PHOTO BY CHERYL WIXSON

For a tasty spread, roast eggplant



Eggplant is such an interesting vegetable, although botanically speaking it specifically is a fruit.

With deep purple, white or mottled glossy, thick skins and interesting shapes, eggplant is the staple of many vegetarian diets. Eggplants generally grow best in dependable and warm weather, and this season has produced a bumper crop of this delectable member of the nightshade family.

My go-to method for preparing eggplant in early summer is to slice, coat with oil and herbs and grill. As the season progresses and eggplants mature, the skins become bitter. Rather than spend the time peeling the tough, outside skin, roasting becomes my quick and easy cooking technique.

Once cooled, the skin peels easily away from the flesh, leaving a dense, delicious, sweet mixture that pairs wonderfully with all sorts of oils, cheeses, nuts, seeds, chopped veggies and vinegars.

The recipe for Thai Basil Roasted Eggplant Spread is adapted from Deborah Madison’s in her book, “Vegetarian Cooking for Everyone.” Unlike baba ganoush, the roasted eggplant puree prepared with garlic and tahini, this spread builds on the sweetness of the fruit and then spices up the flavors with your choice of hot peppers and a fragrant herb like Thai basil.

I first served this dish as our main vegetable, warm with hot breadsticks. For an appetizer fare, Thai Basil Roasted Eggplant Spread is great on sliced cucumbers, crackers or corn chips. I like it in a pocket sandwich with lettuce, tomato and onion.

Like many fresh vegetable dishes, this recipe offers lot of room for the creative cook. No basil? Try fragrant mint or rosemary. Add some chopped tomato, olives and feta for a more substantial feast. Go wild and eggplant may just become one of your favorite fruits!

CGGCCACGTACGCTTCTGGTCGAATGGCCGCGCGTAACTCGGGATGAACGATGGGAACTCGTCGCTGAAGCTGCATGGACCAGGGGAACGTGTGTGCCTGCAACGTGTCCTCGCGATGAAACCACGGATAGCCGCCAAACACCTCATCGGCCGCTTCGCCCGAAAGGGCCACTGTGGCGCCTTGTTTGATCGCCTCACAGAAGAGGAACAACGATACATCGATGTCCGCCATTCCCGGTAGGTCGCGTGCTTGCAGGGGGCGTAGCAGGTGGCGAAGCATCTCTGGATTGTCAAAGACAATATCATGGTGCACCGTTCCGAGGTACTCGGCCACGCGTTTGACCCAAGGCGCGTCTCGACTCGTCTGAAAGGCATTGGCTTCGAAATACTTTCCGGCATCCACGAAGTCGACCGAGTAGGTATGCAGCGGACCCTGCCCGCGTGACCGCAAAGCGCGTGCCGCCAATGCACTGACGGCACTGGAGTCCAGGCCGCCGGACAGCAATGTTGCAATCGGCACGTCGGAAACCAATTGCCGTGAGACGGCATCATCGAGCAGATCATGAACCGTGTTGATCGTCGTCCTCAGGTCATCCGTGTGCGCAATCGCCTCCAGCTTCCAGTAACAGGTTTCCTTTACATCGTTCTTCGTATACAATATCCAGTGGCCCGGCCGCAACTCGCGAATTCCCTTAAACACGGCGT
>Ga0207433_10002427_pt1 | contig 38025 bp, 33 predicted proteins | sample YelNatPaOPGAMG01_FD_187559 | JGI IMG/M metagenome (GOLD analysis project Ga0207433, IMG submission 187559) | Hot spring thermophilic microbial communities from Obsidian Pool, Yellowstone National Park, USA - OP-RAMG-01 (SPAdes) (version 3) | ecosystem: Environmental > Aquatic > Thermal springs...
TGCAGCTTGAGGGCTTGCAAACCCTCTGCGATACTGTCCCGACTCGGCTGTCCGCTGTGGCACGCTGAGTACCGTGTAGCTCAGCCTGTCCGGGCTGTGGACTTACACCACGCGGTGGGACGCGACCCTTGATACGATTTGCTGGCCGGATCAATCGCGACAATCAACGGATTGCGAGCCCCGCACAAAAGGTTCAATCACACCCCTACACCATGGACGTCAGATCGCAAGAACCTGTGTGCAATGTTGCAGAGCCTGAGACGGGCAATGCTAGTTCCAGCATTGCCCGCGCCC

Thai Basil Roasted Eggplant Spread
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Servings
2 cups
Servings
2 cups
Thai Basil Roasted Eggplant Spread
Votes: 0
Rating: 0
You:
Rate this recipe!
Print Recipe
Servings
2 cups
Servings
2 cups
Ingredients
  • 1 lb. eggplant any variety
  • Olive oil to cover
  • Tbsp. brown sugar
  • 2 Tbsps. rice wine vinegar
  • 1 Tbsp. soy sauce
  • 2 to 3 hot peppers finely chopped (jalapeños yield a milder spread)
  • 3 Tbsps. sesame oil or peanut oil
  • 3 garlic cloves finely chopped
  • 3 Tbsps. finely minced Thai basil
  • Sea salt and fresh pepper
  • Fresh basil leaves for garnish
  • Crackers, veggie slices, croutons for serving
Servings: cups
Units:
Instructions
  1. To roast the eggplant, preheat the oven to 425 degrees F. Wash the eggplant, coat with oil and season with salt and pepper. Pierce the flesh several times with a fork. Roast until the skin collapses and middle is soft. Let cool. Then peel off and discard the skin and save the flesh.
  2. In a small bowl, mix together the brown sugar, rice wine vinegar, soy sauce and chopped hot peppers. Set aside.
  3. Heat a wok or fry pan over high heat and heat the oil. Add the garlic and stir-fry for 30 seconds. Add the eggplant and stir-fry for another 2 minutes. Stir in the sauce, cook for another minute or so. Remove from heat. Stir in the chopped basil. Taste and if necessary, add some salt and pepper.
  4. To serve: Mound the eggplant in a bowl. Garnish the top with fresh herbs. Serve chilled or at room temperature with veggie slices, crackers, pita wedges, chips or croutons.
Recipe Notes

Nutritional analysis per tablespoon spread: 20 calories, less than 1 gram protein, 1 gram carbohydrates, 2 grams fat, 75 mg. sodium, less than 1 gram fiber.

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Cheryl Wixson
"Maine Dish" columnist Cheryl Wixson lives and cooks in Stonington. Her passion for organic Maine products led to the creation of her business, Cheryl Wixson's Kitchen. She welcomes food-related questions and comments at [email protected] or www.cherylwixsonskitchen.com.
Cheryl Wixson

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